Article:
DePaul University is a private university in Chicago, Illinois. Founded by the Vincentians in 1898, the university takes its name from the 17th-century French priest Saint Vincent de Paul, in 1998, it became the largest Catholic university by enrollment in the United States. Following in the footsteps of its founders, DePaul places special emphasis on recruiting first-generation students, DePauls two main campuses are located in Lincoln Park and the Loop. The Lincoln Park Campus is home to the Colleges of Liberal Arts and Social Sciences and Health and it houses the School of Music, the Theatre School, and the John T. Richardson Library. The Loop campus houses the Colleges of Communication and Digital Media, and Law, as well as the School of Public Service and the School for New Learning. It is home to the Kellstadt Graduate School of Business, the Loop campus houses the Loop Library and the Rinn Law Library. The student body represents a wide array of religious, ethnic, DePauls intercollegiate athletic teams, known as the Blue Demons, compete in the Big East Conference.
DePauls mens basketball team has made 18 NCAA tournament appearances and appeared in two Final Fours, originally named St. Vincents College, DePaul University was founded in 1898 by the Congregation of the Mission priests and brothers, known as the Vincentians. Followers of 17th-century French priest Saint Vincent de Paul, they founded the university to serve Roman Catholic children of immigrants, Student enrollment grew from 70 in 1898 to 200 in 1903 in what is now the Lincoln Park neighborhood of Chicago. In response, the Vincentians re-chartered in 1907 as DePaul University, DePaul began admitting women in 1911 and awarded degrees to its first female graduates in 1912. It was one of the first Catholic universities to admit students in a co-educational setting. DePaul established the School of Music and the College of Commerce, in 1914, the College began offering courses in Chicagos Loop, the precursor of DePauls second primary campus. In 1915, the Illinois College of Law completed its affiliation with the university, although finances were rocky, the university continued to grow and build in the 1920s.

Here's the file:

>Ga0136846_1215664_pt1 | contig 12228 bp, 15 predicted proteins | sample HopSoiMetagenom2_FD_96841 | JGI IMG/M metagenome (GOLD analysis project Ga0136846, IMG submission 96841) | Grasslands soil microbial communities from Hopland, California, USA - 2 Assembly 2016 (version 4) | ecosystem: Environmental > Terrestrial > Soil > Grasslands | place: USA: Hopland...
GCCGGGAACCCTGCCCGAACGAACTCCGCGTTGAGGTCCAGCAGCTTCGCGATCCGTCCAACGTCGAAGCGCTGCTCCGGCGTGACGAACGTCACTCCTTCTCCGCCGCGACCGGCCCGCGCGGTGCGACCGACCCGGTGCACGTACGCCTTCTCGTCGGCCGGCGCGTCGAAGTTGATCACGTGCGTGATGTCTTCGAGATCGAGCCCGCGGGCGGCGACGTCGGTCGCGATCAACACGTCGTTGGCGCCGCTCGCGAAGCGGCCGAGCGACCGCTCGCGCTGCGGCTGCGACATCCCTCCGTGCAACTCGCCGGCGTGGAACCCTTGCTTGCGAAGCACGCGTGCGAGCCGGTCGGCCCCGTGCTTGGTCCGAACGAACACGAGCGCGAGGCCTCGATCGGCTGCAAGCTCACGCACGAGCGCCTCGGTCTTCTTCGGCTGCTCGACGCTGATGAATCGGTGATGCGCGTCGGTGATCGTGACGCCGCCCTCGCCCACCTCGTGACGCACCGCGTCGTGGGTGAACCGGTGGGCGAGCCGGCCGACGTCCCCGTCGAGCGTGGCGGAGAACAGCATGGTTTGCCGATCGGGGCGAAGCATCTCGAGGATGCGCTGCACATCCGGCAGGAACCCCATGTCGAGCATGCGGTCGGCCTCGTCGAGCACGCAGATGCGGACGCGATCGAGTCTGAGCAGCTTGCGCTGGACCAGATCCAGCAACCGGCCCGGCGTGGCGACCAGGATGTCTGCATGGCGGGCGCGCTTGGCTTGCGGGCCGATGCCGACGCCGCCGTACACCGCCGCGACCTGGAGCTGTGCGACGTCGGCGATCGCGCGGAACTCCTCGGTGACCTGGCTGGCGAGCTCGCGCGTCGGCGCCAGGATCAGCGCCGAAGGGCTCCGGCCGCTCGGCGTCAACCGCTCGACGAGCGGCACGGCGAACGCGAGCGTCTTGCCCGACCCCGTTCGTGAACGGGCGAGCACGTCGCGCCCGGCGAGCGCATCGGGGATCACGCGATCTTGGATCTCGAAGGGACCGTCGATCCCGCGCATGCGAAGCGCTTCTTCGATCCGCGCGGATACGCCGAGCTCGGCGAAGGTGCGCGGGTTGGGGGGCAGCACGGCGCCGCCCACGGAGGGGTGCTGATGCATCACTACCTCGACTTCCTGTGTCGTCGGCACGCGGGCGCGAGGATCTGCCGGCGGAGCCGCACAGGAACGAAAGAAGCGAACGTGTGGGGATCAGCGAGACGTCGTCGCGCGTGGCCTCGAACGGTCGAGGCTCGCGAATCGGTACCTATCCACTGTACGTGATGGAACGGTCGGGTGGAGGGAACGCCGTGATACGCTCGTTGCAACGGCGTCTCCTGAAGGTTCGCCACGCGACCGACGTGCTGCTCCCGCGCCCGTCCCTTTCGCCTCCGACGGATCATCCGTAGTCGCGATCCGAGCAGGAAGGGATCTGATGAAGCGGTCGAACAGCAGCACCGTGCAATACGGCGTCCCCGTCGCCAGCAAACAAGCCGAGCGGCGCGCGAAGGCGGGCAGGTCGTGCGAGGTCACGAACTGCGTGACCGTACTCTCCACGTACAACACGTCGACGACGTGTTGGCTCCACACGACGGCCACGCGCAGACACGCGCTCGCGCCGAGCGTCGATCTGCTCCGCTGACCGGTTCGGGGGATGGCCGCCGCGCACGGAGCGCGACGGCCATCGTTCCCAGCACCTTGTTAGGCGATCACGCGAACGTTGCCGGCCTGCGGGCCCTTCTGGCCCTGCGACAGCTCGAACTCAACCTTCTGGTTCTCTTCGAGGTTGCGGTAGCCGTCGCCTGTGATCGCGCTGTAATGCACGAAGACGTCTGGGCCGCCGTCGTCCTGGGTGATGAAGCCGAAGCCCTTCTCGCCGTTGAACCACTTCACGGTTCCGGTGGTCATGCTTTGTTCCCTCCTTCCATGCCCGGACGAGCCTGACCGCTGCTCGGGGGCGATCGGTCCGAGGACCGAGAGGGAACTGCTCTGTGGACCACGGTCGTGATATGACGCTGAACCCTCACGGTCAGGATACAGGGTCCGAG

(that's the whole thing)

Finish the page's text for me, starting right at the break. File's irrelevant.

In 1926, the university was first accredited by the North Central Association of Colleges and Universities, when DePaul’s first sports teams were formed in the early 1900s, the monogram D was selected for the uniforms. From this originated the nickname D-men which evolved into Demons, the color blue, which signifies loyalty and was chosen in 1901 by a vote of the student body, was added to the name to create the Blue Demons. By 1930 more than 5,000 students were enrolled in eight colleges, the Great Depression led to fluctuations in enrollment and tuition as well as cutbacks, including elimination of the football team in 1939. In 1938, the Department of Elementary Education was established, reportedly the one in the Midwest. With the entry of the United States into World War I in 1918, DePaul formed a unit of the US Army Reserve Officer Training Corps, DePaul mobilized for World War II, offering its facilities for war training and free courses to train people for industry work
Adlai Stevenson II